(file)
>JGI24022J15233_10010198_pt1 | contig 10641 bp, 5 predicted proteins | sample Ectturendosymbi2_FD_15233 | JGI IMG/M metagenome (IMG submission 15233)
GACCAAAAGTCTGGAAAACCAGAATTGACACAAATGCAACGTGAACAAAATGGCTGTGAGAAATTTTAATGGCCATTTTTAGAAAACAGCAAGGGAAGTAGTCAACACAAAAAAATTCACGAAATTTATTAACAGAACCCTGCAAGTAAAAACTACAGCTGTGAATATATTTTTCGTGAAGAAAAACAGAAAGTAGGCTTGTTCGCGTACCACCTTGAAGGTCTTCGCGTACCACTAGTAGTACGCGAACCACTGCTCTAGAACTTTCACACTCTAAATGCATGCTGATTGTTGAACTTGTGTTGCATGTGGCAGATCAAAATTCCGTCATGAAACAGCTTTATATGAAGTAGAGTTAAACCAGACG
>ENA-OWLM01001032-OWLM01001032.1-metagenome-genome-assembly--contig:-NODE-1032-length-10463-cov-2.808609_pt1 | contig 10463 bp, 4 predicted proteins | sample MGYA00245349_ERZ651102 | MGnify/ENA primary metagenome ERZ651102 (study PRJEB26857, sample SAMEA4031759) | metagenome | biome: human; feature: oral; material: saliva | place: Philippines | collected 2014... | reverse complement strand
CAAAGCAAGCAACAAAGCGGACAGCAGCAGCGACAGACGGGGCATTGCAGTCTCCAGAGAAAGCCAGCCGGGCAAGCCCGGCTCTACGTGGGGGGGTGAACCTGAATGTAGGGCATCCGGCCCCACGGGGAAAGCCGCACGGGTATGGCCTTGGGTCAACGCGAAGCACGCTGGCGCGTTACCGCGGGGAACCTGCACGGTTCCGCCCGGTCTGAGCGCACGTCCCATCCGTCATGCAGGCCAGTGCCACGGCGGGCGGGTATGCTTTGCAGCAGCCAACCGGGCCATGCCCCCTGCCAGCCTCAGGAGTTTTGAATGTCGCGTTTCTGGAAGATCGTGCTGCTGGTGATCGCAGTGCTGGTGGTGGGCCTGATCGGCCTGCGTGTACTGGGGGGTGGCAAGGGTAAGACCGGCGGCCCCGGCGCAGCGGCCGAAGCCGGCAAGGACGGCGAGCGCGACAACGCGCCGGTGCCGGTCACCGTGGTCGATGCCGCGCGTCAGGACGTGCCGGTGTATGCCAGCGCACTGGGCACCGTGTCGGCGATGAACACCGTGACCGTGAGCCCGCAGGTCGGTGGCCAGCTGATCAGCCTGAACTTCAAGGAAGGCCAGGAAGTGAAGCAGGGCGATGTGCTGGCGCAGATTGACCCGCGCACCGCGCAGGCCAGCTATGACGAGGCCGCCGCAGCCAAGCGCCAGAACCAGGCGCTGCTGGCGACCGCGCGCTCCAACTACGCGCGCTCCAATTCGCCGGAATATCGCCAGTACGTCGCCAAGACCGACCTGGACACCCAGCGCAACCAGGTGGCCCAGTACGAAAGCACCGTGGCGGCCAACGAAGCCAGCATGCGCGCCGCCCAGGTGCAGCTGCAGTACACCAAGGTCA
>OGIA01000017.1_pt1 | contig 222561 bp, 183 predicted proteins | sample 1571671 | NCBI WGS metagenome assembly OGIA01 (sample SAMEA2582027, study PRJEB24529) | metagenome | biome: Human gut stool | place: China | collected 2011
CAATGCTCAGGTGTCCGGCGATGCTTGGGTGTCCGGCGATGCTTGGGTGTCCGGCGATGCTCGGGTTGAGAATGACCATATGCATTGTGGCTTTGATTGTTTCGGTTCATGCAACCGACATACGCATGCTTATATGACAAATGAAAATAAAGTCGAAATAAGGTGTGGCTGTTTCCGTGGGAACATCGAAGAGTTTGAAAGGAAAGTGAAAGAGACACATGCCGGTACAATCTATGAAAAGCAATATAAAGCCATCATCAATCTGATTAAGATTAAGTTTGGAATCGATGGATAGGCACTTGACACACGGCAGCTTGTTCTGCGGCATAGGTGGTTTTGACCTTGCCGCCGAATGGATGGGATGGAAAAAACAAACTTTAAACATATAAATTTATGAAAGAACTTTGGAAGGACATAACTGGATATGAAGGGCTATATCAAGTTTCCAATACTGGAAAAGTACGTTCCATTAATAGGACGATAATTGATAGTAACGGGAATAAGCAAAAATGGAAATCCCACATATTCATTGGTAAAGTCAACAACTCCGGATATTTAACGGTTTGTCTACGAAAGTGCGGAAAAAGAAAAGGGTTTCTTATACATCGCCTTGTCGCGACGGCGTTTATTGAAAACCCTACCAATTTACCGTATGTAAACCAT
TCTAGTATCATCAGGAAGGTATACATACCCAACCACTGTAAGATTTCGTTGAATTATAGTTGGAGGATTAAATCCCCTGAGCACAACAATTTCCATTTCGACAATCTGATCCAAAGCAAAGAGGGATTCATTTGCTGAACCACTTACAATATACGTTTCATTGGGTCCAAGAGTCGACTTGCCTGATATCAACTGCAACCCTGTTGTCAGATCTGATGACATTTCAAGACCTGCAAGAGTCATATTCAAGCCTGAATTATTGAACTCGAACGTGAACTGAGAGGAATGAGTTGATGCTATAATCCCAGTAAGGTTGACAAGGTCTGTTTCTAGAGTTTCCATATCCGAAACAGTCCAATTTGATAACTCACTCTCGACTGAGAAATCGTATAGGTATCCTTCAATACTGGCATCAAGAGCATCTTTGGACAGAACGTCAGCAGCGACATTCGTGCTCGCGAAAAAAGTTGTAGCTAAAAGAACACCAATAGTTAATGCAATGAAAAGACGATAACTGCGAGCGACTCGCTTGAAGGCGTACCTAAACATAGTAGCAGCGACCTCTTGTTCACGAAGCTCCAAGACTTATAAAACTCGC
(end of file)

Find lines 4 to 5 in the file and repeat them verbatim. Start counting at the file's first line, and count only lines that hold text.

CAAAGCAAGCAACAAAGCGGACAGCAGCAGCGACAGACGGGGCATTGCAGTCTCCAGAGAAAGCCAGCCGGGCAAGCCCGGCTCTACGTGGGGGGGTGAACCTGAATGTAGGGCATCCGGCCCCACGGGGAAAGCCGCACGGGTATGGCCTTGGGTCAACGCGAAGCACGCTGGCGCGTTACCGCGGGGAACCTGCACGGTTCCGCCCGGTCTGAGCGCACGTCCCATCCGTCATGCAGGCCAGTGCCACGGCGGGCGGGTATGCTTTGCAGCAGCCAACCGGGCCATGCCCCCTGCCAGCCTCAGGAGTTTTGAATGTCGCGTTTCTGGAAGATCGTGCTGCTGGTGATCGCAGTGCTGGTGGTGGGCCTGATCGGCCTGCGTGTACTGGGGGGTGGCAAGGGTAAGACCGGCGGCCCCGGCGCAGCGGCCGAAGCCGGCAAGGACGGCGAGCGCGACAACGCGCCGGTGCCGGTCACCGTGGTCGATGCCGCGCGTCAGGACGTGCCGGTGTATGCCAGCGCACTGGGCACCGTGTCGGCGATGAACACCGTGACCGTGAGCCCGCAGGTCGGTGGCCAGCTGATCAGCCTGAACTTCAAGGAAGGCCAGGAAGTGAAGCAGGGCGATGTGCTGGCGCAGATTGACCCGCGCACCGCGCAGGCCAGCTATGACGAGGCCGCCGCAGCCAAGCGCCAGAACCAGGCGCTGCTGGCGACCGCGCGCTCCAACTACGCGCGCTCCAATTCGCCGGAATATCGCCAGTACGTCGCCAAGACCGACCTGGACACCCAGCGCAACCAGGTGGCCCAGTACGAAAGCACCGTGGCGGCCAACGAAGCCAGCATGCGCGCCGCCCAGGTGCAGCTGCAGTACACCAAGGTCA
>OGIA01000017.1_pt1 | contig 222561 bp, 183 predicted proteins | sample 1571671 | NCBI WGS metagenome assembly OGIA01 (sample SAMEA2582027, study PRJEB24529) | metagenome | biome: Human gut stool | place: China | collected 2011